Less than a third of investors are aware of a closing loophole that could allow them to convert a Roth IRA into a traditional IRA.

According to a survey conducted by Fidelity Investments that was released Thursday, 30% of investors who are eligible to complete a Roth IRA conversion are aware that they can “undo” that move.

The process, which is known as “recharacterization,” allows an investor to reverse amounts converted from a Traditional IRA to a Roth IRA and recover any taxes paid. But, this conversion must be completed by Oct. 15.

The telephone survey of 1,0008 adults, wich was conducted in July, also indicated that when investors were asked what circumstances would spur them to convert their Roth IRA, the top reason (54%) cited was an unexpected drop in their taxable income in retirement. Forty-four percent of investors said they would convert if the additional taxable income from a Roth IRA conversion puts them into a higher federal income tax bracket.

Other reasons included not having sufficient cash reserves to cover the tax bill (35%) and a significant drop in the value of investments after converting to a Roth IRA (32%).

“Deciding whether to convert to a Roth IRA or not, as well as the resulting tax implications from the conversion, can be confusing for many investors,“ said Chris McDermott, a senior vice president of investor education, retirement and financial planning at Fidelity. “Knowing that they have the ability to reverse the Roth IRA conversion in the event their financial situation changes can help them be more confident in making a decision.”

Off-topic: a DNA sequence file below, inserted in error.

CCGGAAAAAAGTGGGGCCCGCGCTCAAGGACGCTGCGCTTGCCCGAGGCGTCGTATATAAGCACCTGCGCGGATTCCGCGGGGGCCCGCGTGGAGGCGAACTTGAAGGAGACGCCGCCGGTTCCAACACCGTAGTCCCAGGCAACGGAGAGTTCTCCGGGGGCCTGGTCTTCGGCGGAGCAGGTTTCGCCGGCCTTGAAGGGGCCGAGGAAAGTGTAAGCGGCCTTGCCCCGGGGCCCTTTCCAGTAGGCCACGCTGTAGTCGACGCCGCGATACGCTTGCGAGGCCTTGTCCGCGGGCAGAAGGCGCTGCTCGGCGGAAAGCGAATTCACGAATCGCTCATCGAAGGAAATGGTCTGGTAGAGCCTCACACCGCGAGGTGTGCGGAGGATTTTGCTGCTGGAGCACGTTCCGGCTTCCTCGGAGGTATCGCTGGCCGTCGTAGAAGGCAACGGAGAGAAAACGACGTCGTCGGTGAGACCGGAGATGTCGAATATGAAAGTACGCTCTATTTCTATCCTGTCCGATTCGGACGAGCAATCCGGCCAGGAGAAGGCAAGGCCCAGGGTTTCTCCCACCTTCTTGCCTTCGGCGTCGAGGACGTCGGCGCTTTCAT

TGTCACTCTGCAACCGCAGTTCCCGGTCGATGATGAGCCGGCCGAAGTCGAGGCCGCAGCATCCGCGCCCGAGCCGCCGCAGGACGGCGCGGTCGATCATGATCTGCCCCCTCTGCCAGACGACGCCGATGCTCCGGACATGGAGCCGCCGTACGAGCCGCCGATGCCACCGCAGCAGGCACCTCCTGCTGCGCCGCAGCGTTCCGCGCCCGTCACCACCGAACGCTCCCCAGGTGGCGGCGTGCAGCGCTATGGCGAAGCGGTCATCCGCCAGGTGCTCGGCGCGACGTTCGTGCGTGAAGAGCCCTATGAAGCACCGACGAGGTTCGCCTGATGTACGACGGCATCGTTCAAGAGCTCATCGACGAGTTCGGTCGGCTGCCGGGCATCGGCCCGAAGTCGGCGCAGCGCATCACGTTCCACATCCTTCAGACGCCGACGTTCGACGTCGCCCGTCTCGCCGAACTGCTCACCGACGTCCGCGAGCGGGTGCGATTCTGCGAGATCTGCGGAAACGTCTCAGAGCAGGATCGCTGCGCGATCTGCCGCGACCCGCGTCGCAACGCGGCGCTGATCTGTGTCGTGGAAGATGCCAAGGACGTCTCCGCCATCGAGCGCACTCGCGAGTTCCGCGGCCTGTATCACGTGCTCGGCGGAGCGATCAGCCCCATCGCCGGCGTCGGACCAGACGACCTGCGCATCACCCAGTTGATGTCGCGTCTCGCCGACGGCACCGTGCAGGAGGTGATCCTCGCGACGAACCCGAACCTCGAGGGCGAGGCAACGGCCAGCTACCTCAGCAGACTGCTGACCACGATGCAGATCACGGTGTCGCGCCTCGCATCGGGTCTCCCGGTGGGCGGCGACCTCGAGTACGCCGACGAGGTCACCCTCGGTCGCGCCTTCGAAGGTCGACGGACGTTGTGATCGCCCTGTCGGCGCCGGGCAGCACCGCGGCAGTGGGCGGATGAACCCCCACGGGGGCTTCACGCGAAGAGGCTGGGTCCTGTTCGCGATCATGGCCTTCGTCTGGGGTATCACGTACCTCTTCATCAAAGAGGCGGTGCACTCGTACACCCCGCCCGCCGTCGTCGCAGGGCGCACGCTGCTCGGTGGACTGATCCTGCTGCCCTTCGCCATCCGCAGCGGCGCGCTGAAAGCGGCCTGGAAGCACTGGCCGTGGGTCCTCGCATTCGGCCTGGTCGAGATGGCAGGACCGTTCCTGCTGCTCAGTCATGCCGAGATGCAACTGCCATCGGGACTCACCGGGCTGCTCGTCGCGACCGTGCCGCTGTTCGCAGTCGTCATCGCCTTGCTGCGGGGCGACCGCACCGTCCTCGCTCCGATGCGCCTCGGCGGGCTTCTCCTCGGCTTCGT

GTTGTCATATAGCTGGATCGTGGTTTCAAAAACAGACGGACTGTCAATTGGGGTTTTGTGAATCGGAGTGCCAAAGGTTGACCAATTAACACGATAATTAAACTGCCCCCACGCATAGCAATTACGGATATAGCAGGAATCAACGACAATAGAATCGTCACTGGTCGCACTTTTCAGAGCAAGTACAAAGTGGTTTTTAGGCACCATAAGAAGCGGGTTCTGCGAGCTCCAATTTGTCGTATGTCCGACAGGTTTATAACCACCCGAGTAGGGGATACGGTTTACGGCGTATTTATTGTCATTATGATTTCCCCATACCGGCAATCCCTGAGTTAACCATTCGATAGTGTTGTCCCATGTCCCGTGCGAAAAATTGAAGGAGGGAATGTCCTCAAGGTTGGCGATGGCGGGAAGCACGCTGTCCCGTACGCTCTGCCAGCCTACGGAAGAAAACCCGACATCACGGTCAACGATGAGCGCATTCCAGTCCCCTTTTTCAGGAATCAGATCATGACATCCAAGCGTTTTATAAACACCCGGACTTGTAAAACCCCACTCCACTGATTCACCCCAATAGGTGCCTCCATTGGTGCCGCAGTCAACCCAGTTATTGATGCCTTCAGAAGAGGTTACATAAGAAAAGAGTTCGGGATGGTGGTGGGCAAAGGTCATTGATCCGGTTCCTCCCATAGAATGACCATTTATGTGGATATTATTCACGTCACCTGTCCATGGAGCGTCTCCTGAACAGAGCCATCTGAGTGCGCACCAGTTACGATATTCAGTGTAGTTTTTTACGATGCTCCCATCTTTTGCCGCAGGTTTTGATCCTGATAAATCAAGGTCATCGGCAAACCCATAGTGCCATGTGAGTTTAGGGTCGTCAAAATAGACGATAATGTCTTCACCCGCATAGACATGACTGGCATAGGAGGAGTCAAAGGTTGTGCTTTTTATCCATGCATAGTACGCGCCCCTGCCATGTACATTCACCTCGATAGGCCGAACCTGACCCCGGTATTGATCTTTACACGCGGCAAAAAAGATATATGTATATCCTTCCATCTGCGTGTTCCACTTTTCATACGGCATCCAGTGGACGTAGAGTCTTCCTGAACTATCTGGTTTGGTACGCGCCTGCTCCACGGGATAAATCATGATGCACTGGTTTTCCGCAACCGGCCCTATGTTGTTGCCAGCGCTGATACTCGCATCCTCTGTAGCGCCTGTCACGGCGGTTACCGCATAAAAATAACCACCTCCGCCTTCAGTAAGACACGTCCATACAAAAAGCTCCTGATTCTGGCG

According to Fidelity, all or a portion of the amount an investor converted can be recharacterized, and traditional IRA balances can be reconverted back to a Roth IRA in the next tax year or 30 days after the recharacterization, whichever is later.

“The removal of income restrictions on Roth IRA conversions this year opened the door for many investors to have access to this type of account for the first time,” McDermott said. “We encourage investors to do their homework, work with their tax professionals, and fully understand how a Roth IRA might fit into their long-term retirement plans and potentially help minimize taxes and maximize retirement savings.”